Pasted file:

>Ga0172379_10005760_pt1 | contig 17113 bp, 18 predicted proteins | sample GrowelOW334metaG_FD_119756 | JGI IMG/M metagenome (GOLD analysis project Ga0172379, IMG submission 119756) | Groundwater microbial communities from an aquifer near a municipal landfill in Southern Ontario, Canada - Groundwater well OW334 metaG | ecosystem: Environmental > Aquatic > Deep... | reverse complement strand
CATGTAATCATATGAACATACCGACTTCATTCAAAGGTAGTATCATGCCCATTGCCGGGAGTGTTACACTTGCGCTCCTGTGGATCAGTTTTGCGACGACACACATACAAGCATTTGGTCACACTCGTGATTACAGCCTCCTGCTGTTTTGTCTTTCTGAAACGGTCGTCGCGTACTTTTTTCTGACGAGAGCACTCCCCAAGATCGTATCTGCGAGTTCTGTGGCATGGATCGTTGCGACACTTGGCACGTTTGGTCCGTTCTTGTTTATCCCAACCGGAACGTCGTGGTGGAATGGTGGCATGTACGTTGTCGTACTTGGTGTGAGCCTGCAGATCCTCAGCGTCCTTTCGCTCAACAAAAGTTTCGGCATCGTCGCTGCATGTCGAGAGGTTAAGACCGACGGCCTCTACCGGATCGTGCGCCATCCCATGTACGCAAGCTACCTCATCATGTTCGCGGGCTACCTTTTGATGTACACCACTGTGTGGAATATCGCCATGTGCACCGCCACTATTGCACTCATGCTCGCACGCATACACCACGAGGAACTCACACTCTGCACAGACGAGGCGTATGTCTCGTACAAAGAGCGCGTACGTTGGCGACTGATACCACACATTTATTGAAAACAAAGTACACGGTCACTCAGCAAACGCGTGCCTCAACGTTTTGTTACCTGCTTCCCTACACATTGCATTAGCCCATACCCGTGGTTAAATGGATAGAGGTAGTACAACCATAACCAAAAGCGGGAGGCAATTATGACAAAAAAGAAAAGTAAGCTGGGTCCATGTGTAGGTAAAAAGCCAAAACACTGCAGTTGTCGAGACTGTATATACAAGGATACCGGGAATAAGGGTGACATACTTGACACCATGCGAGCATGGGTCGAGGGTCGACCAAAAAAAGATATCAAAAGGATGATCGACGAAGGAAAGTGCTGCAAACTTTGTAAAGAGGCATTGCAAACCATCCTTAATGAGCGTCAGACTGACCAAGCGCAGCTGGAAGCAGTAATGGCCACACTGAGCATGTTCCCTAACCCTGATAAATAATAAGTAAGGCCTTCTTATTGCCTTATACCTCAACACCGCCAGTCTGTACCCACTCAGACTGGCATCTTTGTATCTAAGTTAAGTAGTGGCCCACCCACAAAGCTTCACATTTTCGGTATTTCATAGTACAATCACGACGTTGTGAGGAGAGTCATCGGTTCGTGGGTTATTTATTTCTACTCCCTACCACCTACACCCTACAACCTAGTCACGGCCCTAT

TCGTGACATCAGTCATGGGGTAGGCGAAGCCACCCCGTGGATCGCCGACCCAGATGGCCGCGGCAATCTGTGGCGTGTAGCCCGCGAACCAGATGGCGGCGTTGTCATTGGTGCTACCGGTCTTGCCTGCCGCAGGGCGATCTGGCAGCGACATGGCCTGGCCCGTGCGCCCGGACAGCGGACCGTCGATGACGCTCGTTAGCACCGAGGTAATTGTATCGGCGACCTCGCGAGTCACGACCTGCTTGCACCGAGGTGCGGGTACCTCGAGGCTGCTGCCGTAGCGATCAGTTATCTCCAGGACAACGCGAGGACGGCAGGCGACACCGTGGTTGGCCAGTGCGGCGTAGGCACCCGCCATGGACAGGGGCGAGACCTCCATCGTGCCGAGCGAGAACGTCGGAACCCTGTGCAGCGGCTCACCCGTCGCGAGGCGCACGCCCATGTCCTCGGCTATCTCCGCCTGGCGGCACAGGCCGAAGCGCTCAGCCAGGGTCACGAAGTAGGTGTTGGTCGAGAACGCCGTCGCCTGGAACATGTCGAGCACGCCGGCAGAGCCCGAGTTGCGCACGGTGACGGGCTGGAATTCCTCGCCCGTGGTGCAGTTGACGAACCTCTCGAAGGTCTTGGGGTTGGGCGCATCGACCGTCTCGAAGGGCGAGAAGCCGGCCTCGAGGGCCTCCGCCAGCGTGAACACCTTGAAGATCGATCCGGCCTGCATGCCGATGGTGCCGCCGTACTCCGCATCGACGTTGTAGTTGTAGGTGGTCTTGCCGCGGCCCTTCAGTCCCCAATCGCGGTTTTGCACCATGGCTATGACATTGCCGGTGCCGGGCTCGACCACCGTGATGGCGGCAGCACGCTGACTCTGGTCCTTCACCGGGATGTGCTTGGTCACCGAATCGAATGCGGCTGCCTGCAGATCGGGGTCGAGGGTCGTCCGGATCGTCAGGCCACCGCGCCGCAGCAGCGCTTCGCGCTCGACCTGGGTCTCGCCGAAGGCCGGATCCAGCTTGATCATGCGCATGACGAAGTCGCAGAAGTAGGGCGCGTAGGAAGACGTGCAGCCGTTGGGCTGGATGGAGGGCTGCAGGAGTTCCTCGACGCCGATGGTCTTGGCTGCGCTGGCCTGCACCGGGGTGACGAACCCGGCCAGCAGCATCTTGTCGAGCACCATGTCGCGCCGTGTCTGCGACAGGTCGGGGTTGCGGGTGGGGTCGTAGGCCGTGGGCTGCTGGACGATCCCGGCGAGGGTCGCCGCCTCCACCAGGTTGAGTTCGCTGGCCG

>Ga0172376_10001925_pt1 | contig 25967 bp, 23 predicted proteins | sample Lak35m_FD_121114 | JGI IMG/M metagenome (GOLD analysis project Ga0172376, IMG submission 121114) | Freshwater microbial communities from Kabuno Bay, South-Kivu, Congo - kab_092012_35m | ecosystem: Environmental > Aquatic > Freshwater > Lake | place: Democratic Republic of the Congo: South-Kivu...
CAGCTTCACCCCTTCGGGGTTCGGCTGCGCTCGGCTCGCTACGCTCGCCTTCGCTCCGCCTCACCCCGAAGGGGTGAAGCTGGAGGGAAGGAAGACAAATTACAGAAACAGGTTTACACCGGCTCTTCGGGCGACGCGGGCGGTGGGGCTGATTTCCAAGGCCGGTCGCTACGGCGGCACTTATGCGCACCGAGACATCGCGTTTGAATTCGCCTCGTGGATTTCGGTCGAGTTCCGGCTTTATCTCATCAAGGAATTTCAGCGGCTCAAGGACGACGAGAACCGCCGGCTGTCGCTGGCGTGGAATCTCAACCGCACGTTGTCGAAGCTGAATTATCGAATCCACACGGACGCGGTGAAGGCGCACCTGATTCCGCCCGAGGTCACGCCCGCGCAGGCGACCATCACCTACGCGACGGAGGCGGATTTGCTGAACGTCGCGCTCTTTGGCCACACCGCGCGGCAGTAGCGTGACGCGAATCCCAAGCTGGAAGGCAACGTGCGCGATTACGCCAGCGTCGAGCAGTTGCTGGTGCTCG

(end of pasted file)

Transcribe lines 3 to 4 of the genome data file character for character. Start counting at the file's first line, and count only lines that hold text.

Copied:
TCGTGACATCAGTCATGGGGTAGGCGAAGCCACCCCGTGGATCGCCGACCCAGATGGCCGCGGCAATCTGTGGCGTGTAGCCCGCGAACCAGATGGCGGCGTTGTCATTGGTGCTACCGGTCTTGCCTGCCGCAGGGCGATCTGGCAGCGACATGGCCTGGCCCGTGCGCCCGGACAGCGGACCGTCGATGACGCTCGTTAGCACCGAGGTAATTGTATCGGCGACCTCGCGAGTCACGACCTGCTTGCACCGAGGTGCGGGTACCTCGAGGCTGCTGCCGTAGCGATCAGTTATCTCCAGGACAACGCGAGGACGGCAGGCGACACCGTGGTTGGCCAGTGCGGCGTAGGCACCCGCCATGGACAGGGGCGAGACCTCCATCGTGCCGAGCGAGAACGTCGGAACCCTGTGCAGCGGCTCACCCGTCGCGAGGCGCACGCCCATGTCCTCGGCTATCTCCGCCTGGCGGCACAGGCCGAAGCGCTCAGCCAGGGTCACGAAGTAGGTGTTGGTCGAGAACGCCGTCGCCTGGAACATGTCGAGCACGCCGGCAGAGCCCGAGTTGCGCACGGTGACGGGCTGGAATTCCTCGCCCGTGGTGCAGTTGACGAACCTCTCGAAGGTCTTGGGGTTGGGCGCATCGACCGTCTCGAAGGGCGAGAAGCCGGCCTCGAGGGCCTCCGCCAGCGTGAACACCTTGAAGATCGATCCGGCCTGCATGCCGATGGTGCCGCCGTACTCCGCATCGACGTTGTAGTTGTAGGTGGTCTTGCCGCGGCCCTTCAGTCCCCAATCGCGGTTTTGCACCATGGCTATGACATTGCCGGTGCCGGGCTCGACCACCGTGATGGCGGCAGCACGCTGACTCTGGTCCTTCACCGGGATGTGCTTGGTCACCGAATCGAATGCGGCTGCCTGCAGATCGGGGTCGAGGGTCGTCCGGATCGTCAGGCCACCGCGCCGCAGCAGCGCTTCGCGCTCGACCTGGGTCTCGCCGAAGGCCGGATCCAGCTTGATCATGCGCATGACGAAGTCGCAGAAGTAGGGCGCGTAGGAAGACGTGCAGCCGTTGGGCTGGATGGAGGGCTGCAGGAGTTCCTCGACGCCGATGGTCTTGGCTGCGCTGGCCTGCACCGGGGTGACGAACCCGGCCAGCAGCATCTTGTCGAGCACCATGTCGCGCCGTGTCTGCGACAGGTCGGGGTTGCGGGTGGGGTCGTAGGCCGTGGGCTGCTGGACGATCCCGGCGAGGGTCGCCGCCTCCACCAGGTTGAGTTCGCTGGCCG

>Ga0172376_10001925_pt1 | contig 25967 bp, 23 predicted proteins | sample Lak35m_FD_121114 | JGI IMG/M metagenome (GOLD analysis project Ga0172376, IMG submission 121114) | Freshwater microbial communities from Kabuno Bay, South-Kivu, Congo - kab_092012_35m | ecosystem: Environmental > Aquatic > Freshwater > Lake | place: Democratic Republic of the Congo: South-Kivu...